By Joelle Goldstein
August 27, 2019

One Louisiana teen has gone to extremely creative lengths to put a smile on his little brother's face each day after school.

Noah Tingle started the tradition of waiting at the bus stop to greet his younger brother Max when he gets home from school earlier this month, WBRZ reports.

But unlike most people who wait for their child or sibling to be dropped off, Noah, 17, decided to put a creative spin on the task and dress up in different costumes each day to surprise Max, 12, and make some memories with his brother before he leaves for college.

"It's my last year of high school and I saw he was coming off the bus when I was at home, so I wanted to embarrass him," Noah, a senior at Central High School, told the local outlet.

And so he did. Each day, Noah has recorded himself wearing different costumes — he's donned everything from a Santa Claus outfit to a firefighter and football player uniform and even an inflatable gorilla suit — as he greets his younger brother from the bus.

Credit: The Bus Brother

The after-school antics were then shared to a Facebook page Noah created called "The Bus Brother".

Since he first shared the videos on Aug. 24, the brothers' sweet story and adorable videos have gone viral.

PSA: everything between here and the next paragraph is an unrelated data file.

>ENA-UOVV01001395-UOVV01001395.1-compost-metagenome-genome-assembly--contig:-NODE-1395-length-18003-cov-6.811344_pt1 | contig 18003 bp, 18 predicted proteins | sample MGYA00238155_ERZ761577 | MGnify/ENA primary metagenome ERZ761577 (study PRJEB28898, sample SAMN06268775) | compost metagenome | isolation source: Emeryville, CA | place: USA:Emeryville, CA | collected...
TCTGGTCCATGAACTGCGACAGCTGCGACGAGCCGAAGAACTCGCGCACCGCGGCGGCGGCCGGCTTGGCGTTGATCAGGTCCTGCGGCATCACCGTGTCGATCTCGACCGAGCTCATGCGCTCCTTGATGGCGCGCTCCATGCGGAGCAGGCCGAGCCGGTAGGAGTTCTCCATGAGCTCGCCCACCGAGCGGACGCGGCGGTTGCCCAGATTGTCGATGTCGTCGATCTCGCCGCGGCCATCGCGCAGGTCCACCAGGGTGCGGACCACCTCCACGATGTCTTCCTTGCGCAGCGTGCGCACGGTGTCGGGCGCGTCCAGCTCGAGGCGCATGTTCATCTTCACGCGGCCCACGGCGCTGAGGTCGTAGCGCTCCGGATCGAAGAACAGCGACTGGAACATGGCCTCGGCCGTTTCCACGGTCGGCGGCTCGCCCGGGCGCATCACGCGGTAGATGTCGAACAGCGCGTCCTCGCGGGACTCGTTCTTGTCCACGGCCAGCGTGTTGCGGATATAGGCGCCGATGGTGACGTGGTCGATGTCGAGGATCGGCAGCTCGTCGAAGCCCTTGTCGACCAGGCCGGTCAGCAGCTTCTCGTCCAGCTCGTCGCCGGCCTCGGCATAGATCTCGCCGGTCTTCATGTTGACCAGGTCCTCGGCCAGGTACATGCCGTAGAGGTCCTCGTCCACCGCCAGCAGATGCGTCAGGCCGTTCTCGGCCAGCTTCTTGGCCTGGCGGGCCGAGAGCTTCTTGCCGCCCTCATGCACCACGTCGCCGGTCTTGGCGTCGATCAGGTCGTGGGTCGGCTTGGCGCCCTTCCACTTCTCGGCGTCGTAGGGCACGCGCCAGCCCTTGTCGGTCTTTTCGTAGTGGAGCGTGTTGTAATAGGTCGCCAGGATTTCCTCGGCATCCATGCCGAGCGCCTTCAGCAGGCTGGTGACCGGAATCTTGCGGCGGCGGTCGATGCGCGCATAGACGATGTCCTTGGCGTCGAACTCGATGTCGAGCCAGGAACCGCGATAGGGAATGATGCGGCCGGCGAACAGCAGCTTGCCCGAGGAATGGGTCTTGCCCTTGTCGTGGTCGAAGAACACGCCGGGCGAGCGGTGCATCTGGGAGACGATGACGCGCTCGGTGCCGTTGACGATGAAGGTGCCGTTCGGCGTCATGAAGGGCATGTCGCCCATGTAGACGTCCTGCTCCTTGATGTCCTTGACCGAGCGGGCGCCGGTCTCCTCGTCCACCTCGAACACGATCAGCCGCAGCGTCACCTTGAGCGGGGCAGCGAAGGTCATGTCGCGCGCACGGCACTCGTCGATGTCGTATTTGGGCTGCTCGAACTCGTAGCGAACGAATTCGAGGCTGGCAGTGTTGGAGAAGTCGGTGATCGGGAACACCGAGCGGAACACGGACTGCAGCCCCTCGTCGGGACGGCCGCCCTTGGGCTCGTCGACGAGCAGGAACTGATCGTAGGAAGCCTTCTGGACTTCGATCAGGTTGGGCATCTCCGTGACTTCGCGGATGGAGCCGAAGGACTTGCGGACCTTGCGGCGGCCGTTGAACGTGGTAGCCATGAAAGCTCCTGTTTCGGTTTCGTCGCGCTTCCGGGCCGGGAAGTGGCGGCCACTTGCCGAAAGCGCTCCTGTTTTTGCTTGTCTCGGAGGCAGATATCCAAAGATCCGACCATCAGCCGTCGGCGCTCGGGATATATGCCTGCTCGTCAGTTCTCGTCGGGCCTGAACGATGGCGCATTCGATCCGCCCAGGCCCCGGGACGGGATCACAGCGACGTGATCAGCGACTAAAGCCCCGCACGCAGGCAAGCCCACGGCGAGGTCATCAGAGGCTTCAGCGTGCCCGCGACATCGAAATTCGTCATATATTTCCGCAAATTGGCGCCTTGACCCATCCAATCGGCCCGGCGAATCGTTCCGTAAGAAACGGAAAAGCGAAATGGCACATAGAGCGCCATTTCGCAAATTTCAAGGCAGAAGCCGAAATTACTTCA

"It's gotten a lot bigger than I thought it would be," Noah admitted to WBRZ. "For the amount of people who saw it and loved it, it was just crazy."

The teen also added that after the clips gained popularity, he received costume donations from neighbors and community members wanting to keep his hilarious greetings going all year.

Some of those creative garb donations included a head-to-toe fuzzy sloth outfit and Max's personal favorite, a Chewbacca costume.

"The first outfit was something silly, and then I started to come up with more ideas," Noah explained to the outlet. "I thought I would keep it going, but I was expecting it to kind of be something that me, my friends, my family, and a few other people we know to kind of catch on."

"Then when my mom started posting them, people were donating different costumes and outfits so [I've been] using theirs," he added.

However, unlike the Facebook followers and community members, Max initially wasn't so thrilled with his older brother's antics.

"At first, I was surprised and kinda embarrassed," he told WBRZ, "but now I'm just used to it."

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Though Noah revealed he's unsure how long he'll keep the tradition going, his hilarious greetings will likely come to an end by November when the Central teen starts his final basketball season, WBRZ reports.

Still, Noah said, he hopes that the funny costumes will leave his younger brother with plenty of memories before he heads off to college next year.

Those wishing to donate costumes to keep Noah's tradition alive can do so by reaching out to him via "The Bus Brother" on Facebook.

This Story Originally Appeared On People